Panel Agrees to Cardura Warning for Physicians
An FDA advisory committee has decided that physicians should receive "more information" about the heart drug Cardura, but made no ruling on whether the drug's label should be changed to mention the drug's possible link to congestive heart failure and stroke, the AP/Baltimore Sun reports (AP/Baltimore Sun, 5/25). The advisory committee was convened to consider the petition of two former Cardura users who asked the FDA to issue such warnings on the medication's label. Although a previous study had found that people taking Cardura were twice as likely to be hospitalized for congestive heart failure than people taking a less-costly diuretic, neither the FDA nor Cardura manufacturer Pfizer had alerted physicians or consumers of the link. The patients' petition asked that the FDA require Pfizer to issue a warning about the drug and restrict its use in treating high blood pressure (Recer, AP/Philadelphia Inquirer, 5/25). The panel, however, recommended that the FDA wait to inform doctors until the agency had more information from the study, adding that "they did not think there was enough data to prove that Cardura was harmful." In addition, the committee ruled against informing patients currently taking Cardura of the study's findings, stating that the patients "could misinterpret the information" (Petersen, New York Times, 5/25). However, Salvatore Graziano, an attorney for the patients taking the drug, said he was "content" with the panel's decisions. "By our count, there was an 8-2 vote that there should be some communications about this study. We got what we came for," he said (Recer, AP/Newark Star-Ledger, 5/25).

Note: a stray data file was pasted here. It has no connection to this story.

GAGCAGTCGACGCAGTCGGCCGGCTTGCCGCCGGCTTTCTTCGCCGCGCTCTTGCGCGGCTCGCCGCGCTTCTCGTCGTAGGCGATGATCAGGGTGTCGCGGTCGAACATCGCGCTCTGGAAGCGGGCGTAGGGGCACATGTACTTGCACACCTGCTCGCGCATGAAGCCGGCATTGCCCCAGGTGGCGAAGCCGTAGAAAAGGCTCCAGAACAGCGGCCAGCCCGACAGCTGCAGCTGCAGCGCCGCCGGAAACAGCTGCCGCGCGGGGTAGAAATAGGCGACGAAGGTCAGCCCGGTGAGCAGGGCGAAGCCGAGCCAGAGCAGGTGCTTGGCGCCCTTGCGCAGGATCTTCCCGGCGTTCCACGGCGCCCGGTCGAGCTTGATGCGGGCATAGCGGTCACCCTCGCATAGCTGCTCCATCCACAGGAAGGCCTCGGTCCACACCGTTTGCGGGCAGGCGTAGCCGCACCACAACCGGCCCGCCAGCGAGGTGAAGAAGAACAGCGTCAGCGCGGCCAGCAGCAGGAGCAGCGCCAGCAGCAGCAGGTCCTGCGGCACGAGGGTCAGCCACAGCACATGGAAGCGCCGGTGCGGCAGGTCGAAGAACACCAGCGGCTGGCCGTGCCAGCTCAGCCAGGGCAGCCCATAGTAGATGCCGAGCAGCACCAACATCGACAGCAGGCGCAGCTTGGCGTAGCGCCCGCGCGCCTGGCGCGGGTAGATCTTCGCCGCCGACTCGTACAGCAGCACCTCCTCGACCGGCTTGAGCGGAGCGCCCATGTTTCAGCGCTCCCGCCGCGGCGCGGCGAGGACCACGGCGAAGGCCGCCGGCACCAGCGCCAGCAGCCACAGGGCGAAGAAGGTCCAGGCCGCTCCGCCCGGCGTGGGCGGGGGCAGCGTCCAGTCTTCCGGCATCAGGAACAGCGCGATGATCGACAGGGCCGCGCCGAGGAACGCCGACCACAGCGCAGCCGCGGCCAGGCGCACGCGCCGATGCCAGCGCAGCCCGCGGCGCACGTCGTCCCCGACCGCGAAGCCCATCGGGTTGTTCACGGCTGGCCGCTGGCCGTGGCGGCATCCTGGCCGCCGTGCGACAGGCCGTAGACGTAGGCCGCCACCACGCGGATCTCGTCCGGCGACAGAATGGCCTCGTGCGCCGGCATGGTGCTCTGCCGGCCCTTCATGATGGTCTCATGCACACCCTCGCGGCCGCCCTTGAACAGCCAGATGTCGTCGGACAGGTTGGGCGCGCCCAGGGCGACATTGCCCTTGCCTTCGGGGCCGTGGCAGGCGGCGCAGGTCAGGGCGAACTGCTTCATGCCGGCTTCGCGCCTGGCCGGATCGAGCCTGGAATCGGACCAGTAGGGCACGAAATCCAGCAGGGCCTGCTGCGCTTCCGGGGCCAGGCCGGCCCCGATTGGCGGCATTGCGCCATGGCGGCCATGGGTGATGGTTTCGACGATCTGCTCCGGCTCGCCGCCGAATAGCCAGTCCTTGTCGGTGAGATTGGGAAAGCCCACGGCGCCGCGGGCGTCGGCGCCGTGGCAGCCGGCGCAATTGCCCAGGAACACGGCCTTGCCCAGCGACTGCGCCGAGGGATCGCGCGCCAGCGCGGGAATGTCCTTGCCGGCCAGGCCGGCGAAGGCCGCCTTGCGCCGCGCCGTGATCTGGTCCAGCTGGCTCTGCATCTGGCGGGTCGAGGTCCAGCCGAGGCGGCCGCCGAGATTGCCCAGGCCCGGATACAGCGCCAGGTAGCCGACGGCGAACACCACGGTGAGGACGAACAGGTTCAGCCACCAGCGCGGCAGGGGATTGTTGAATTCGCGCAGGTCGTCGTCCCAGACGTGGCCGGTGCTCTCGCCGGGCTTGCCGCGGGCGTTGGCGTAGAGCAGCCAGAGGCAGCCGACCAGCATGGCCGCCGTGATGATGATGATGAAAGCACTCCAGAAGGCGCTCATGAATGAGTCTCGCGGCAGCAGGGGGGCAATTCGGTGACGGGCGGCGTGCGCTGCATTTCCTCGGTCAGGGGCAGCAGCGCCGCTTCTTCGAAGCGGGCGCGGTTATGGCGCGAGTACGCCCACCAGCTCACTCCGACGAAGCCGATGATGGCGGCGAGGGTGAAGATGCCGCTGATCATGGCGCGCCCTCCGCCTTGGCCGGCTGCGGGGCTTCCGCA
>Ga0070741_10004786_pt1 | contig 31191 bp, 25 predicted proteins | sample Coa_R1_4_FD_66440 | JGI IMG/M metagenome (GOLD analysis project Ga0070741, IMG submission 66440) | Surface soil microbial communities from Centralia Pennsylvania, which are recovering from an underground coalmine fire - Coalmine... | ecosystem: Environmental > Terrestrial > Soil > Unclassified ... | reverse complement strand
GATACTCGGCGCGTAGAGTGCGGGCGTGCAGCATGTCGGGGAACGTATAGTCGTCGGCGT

During the panel hearings yesterday, several doctors said that they "feared" that some patients taking Cardura might not be suitable for the drug. Dr. Franz Messerli of the Ochsner Clinic in New Orleans and a former adviser to the FDA, said that many physicians were unaware of the potential consequences of Cardura because drug firms had painted the drug as "particularly efficacious" in preventing heart disease. He wrote in a statement, "Physicians have been subjected to years of what in retrospect must be considered misinformation" (New York Times, 5/25). Pfizer, however, called the study "flawed" and said that "years of study" have shown Cardura to be "safe and effective." Tricia Walmsley, a medical director at Pfizer, said that "no evidence" exists to link Cardura with congestive heart failure or stroke (AP/Philadelphia Inquirer, 5/25). Graziano's law firm estimated that annual global Cardura sales total about $800 million, although a Pfizer spokesperson said the drug grossed about $243 million in worldwide sales in 2000 (AP/Richmond Times-Dispatch, 5/25).This is part of the California Healthline Daily Edition, a summary of health policy coverage from major news organizations. Sign up for an email subscription.